Genetic variants in <em>SGLT1</em>, glucose tolerance, and cardiometabolic risk
Seidelmann, Sara B.; Feofanova, Elena; Yu, Bing; Franceschini, Nora; Claggett, Brian; Kuokkanen, Mikko; Puolijoki, Hannu; Ebeling, Tapani; Perola, Markus; Salomaa, Veikko; Shah, Amil; Coresh, Josef; Selvin, Elizabeth; MacRae, Calum A.; Cheng, Susan; Boerwinkle, Eric; Solomon, Scott D. (2018-10-01)
Seidelmann, S., Feofanova, E., Yu, B., Franceschini, N., Claggett, B., Kuokkanen, M., Puolijoki, H., Ebeling, T., Perola, M., Salomaa, V., Shah, A., Coresh, J., Selvin, E., MacRae, C., Cheng, S., Boerwinkle, E., Solomon, S. (2018) Genetic Variants in SGLT1, Glucose Tolerance, and Cardiometabolic Risk. Journal of the American College of Cardiology, 72 (15), 1763-1773. doi:10.1016/j.jacc.2018.07.061
© 2018 The Authors. Published by Elsevier on behalf of the American College of Cardiology Foundation. This is an open access article under the CC BY-NC-ND license (http://creativecommons.org/licenses/by-nc-nd/4.0/).
Background: Loss-of-function mutations in the SGLT1 (sodium/glucose co-transporter-1) gene result in a rare glucose/galactose malabsorption disorder and neonatal death if untreated. In the general population, variants related to intestinal glucose absorption remain uncharacterized.
Objectives: The goal of this study was to identify functional SGLT1 gene variants and characterize their clinical consequences.
Methods: Whole exome sequencing was performed in the ARIC (Atherosclerosis Risk in Communities) study participants enrolled from 4 U.S. communities. The association of functional, nonsynonymous substitutions in SGLT1 with 2-h oral glucose tolerance test results was determined. Variants related to impaired glucose tolerance were studied, and Mendelian randomization analysis of cardiometabolic outcomes was performed.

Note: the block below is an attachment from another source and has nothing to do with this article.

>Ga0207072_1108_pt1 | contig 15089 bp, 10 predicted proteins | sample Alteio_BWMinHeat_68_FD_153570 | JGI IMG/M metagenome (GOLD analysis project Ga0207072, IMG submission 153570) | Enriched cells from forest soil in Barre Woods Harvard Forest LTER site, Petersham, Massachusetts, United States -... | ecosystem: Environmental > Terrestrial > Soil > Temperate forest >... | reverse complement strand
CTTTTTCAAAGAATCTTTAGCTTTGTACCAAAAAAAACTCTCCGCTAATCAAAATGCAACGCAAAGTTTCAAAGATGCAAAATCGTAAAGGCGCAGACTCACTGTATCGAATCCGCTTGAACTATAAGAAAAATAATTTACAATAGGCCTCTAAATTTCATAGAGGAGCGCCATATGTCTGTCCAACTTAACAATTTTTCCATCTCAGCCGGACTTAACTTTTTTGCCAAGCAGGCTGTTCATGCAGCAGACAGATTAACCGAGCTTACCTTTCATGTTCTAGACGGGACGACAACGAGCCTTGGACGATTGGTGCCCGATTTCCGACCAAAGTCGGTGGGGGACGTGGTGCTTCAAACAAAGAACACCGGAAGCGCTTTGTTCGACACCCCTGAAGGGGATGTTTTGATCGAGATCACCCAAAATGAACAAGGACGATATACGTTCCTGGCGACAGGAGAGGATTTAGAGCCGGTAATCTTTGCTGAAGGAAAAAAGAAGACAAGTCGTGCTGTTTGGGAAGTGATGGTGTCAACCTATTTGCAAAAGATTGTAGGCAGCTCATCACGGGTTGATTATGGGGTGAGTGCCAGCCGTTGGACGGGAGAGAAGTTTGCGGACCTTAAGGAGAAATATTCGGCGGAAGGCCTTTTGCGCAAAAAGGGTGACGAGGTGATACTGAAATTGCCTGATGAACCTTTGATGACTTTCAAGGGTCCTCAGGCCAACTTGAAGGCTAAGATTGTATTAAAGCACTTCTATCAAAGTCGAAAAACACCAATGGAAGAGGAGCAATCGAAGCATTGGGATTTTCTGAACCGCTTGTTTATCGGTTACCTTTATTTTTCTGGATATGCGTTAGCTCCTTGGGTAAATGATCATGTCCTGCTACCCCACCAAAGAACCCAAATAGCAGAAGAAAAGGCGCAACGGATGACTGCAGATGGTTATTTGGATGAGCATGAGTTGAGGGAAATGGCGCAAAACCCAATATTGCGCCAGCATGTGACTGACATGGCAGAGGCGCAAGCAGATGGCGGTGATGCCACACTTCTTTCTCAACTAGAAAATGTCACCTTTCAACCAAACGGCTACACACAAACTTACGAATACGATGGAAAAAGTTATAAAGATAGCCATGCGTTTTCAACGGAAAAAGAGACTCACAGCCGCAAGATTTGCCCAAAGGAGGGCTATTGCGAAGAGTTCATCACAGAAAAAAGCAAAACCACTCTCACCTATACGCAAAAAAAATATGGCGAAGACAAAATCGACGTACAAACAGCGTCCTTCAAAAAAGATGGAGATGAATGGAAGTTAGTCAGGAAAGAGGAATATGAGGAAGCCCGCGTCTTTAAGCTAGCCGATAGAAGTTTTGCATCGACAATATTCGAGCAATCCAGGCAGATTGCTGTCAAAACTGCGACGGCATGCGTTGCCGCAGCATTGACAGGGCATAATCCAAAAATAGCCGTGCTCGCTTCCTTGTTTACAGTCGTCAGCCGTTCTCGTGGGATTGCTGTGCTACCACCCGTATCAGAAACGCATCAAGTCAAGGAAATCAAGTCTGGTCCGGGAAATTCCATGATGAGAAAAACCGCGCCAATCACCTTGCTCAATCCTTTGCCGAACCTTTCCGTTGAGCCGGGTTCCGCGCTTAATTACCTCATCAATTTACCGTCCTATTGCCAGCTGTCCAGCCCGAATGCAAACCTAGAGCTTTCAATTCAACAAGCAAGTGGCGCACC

Results: Among 5,687 European-American subjects (mean age 54 ± 6 years; 47% male), those who carried a haplotype of 3 missense mutations (frequency of 6.7%)—Asn51Ser, Ala411Thr, and His615Gln—had lower 2-h glucose and odds of impaired glucose tolerance than noncarriers (β-coefficient: −8.0; 95% confidence interval [CI]: −12.7 to −3.3; OR: 0.71; 95% CI: 0.59 to 0.86, respectively). The association of the haplotype with oral glucose tolerance test results was consistent in a replication sample of 2,791 African-American subjects (β = −16.3; 95% CI: −36.6 to 4.1; OR: 0.39; 95% CI: 0.17 to 0.91) and an external European-Finnish population sample of 6,784 subjects (β = −3.2; 95% CI: −6.4 to −0.02; OR: 0.81; 95% CI: 0.68 to 0.98). Using a Mendelian randomization approach in the index cohort, the estimated 25-year effect of a reduction of 20 mg/dl in 2-h glucose via SGLT1 inhibition would be reduced prevalent obesity (OR: 0.43; 95% CI: 0.23 to 0.63), incident diabetes (hazard ratio [HR]: 0.58; 95% CI: 0.35 to 0.81), heart failure (HR: 0.53; 95% CI: 0.24 to 0.83), and death (HR: 0.66; 95% CI: 0.42 to 0.90).
Conclusions: Functionally damaging missense variants in SGLT1 protect from diet-induced hyperglycemia in multiple populations. Reduced intestinal glucose uptake may protect from long-term cardiometabolic outcomes, providing support for therapies that target SGLT1 function to prevent and treat metabolic conditions.
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